Posts about Culture

Happy butt

I’m watching the oddest ad campaign for the kiddie movie Happy Feet: A mom is grateful that she gets to sit for an hour and snarf popcorn. Now I’ll admit that that’s the reason I like going to most of the movies I see today. But I’m surprised that is their marketing message.

Who needs Borat?

Who needs a British comic to make fun of America when The Telegraph can find plenty of material on its own. See these two frightening slideshows there about religious nuts and nutty stage mothers screwing up little kids’ lives.

: And while we’re on Borat, I agree with David Brooks when he says that Borat took the safe route by not ridiculing Volvo drivers:

Cohen understands that when you are telling socially insecure audiences they are superior to their fellow citizens there is no need to be subtle. He also understands that any hint of actually questioning the cultural suppositions of his ticket-buyers — say by ridiculing the pretensions of somebody at a Starbucks or a Whole Foods Market — would fatally mar the self-congratulatory aura of the enterprise.

But I disagree with his argument that snobbery and mockery are in any way new forms of entertainment. Game shows are built on making fun of our fellow man from the comfort and safety of our own couches.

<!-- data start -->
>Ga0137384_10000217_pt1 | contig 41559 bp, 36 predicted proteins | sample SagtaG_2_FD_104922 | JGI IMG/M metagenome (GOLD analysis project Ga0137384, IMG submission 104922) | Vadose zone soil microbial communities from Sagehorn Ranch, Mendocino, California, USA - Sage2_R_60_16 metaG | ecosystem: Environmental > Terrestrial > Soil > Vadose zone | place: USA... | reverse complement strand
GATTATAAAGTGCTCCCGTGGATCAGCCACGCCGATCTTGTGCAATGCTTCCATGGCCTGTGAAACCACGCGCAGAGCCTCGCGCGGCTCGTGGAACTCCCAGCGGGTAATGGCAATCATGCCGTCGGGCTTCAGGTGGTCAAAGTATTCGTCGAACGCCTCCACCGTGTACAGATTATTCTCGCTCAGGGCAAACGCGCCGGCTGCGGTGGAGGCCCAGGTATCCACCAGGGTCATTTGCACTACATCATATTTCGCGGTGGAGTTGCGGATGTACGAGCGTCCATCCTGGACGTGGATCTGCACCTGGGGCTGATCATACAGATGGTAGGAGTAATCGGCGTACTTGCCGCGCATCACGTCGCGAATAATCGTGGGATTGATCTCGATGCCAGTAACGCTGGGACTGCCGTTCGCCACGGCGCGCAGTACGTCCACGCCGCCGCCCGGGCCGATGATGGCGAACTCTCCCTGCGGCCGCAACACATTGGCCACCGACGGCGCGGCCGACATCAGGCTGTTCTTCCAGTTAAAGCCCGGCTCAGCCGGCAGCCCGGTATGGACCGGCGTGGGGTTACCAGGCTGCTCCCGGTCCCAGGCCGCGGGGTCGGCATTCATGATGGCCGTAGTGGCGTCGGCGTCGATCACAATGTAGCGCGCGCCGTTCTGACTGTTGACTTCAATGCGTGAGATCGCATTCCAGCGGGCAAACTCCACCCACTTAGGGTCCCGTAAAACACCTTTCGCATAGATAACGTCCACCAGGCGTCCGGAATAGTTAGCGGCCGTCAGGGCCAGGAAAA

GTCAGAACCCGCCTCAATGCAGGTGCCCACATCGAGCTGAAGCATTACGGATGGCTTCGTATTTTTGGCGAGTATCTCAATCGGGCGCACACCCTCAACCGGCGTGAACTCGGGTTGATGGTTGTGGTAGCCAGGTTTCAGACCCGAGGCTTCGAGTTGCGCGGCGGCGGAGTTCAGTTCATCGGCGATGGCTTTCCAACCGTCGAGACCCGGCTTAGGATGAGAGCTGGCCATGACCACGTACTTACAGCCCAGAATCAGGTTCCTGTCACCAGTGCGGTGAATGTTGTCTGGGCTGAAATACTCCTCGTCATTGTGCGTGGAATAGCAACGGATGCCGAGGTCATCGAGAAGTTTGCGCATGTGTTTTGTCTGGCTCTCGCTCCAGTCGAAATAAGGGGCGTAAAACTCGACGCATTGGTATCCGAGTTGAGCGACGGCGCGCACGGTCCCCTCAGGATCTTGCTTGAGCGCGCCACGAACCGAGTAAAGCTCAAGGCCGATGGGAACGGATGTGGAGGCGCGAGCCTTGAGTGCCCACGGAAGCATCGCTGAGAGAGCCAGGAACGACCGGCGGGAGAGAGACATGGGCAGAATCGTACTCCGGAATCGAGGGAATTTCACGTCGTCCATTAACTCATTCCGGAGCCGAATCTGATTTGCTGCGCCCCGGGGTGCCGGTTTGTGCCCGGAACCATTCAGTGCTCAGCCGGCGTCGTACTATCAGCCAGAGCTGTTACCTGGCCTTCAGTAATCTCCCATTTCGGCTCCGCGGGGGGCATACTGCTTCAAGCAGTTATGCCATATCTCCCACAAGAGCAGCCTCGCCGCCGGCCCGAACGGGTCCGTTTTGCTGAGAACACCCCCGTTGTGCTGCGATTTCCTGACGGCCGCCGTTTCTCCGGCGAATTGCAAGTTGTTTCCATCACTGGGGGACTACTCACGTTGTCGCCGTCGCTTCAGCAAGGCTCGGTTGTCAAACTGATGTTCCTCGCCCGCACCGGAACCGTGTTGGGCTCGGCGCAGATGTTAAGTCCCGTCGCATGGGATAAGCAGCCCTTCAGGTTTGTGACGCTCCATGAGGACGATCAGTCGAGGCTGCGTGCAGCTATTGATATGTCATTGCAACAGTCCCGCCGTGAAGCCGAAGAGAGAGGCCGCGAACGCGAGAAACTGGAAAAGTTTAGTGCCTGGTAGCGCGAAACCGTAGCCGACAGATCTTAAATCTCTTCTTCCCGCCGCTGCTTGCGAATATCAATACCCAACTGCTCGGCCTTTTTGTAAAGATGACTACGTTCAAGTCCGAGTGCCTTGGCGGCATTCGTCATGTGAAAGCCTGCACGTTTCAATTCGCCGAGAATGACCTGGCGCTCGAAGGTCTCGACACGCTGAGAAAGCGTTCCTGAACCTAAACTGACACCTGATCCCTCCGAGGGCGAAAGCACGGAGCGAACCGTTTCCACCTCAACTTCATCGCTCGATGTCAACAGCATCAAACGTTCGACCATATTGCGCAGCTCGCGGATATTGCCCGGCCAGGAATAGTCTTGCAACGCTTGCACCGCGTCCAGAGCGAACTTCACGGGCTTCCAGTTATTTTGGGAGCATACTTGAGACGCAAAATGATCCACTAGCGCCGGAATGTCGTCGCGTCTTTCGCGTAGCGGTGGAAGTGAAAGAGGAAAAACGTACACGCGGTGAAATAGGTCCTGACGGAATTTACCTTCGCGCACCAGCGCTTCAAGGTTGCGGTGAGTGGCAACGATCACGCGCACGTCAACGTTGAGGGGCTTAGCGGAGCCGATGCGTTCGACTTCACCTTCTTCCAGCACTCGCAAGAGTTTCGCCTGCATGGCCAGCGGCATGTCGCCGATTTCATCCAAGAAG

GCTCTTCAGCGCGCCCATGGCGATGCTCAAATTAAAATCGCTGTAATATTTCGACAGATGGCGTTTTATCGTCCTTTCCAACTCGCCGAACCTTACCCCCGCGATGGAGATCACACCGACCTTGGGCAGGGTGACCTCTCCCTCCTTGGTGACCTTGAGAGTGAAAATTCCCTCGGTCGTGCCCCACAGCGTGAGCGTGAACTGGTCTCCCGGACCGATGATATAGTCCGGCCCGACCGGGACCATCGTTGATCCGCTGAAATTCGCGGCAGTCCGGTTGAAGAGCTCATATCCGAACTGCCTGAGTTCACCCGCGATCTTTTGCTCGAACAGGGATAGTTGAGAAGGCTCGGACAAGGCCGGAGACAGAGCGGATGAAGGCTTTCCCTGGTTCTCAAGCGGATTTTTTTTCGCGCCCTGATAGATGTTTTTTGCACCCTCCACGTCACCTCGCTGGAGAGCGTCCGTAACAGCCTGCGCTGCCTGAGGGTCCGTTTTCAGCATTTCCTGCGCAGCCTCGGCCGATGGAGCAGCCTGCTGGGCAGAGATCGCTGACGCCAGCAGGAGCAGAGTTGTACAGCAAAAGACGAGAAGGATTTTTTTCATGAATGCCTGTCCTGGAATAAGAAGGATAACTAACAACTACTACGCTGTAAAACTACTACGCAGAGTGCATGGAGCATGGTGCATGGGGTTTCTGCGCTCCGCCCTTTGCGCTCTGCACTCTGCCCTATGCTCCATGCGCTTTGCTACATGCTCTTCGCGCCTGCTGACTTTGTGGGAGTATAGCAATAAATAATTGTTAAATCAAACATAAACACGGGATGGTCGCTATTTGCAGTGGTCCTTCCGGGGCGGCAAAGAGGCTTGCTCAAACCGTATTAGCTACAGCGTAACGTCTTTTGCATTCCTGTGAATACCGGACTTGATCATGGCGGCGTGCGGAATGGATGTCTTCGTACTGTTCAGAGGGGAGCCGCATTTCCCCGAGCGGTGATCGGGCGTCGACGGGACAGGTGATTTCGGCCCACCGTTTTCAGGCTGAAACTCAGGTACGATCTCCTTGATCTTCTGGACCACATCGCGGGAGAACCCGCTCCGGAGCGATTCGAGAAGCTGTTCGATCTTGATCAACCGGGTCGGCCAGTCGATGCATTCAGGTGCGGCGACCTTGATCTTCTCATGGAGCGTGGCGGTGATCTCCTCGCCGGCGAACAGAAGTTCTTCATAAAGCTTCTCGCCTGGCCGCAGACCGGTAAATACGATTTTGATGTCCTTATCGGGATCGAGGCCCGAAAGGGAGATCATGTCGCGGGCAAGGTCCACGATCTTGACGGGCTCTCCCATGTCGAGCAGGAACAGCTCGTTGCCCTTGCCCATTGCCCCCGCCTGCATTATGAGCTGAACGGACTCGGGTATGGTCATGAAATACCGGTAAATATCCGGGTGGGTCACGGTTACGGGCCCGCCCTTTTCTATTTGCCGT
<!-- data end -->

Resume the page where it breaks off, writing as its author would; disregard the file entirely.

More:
Criticism is free

The Guardian has taken the Comment is Free model and extended it to arts and entertainment.

That model: They take their columnists and throw them into the conversation (whether they like it or not). They add in new voices and opinion leaders from many different perspectives to broaden the conversation more than the bounds of paper could ever allowed. Then they open the gates to anyone to comment and converse, discovering more interesting voices. It’s a wonderfully rich and spicy stew. In a short time, CiF has become a platform for opinions and, like its foremother, HuffingtonPost, has been used as a place to announce positions (e.g., Jimmy Carter and the Euston Manifesto on CiF, John Kerry on HuffPost).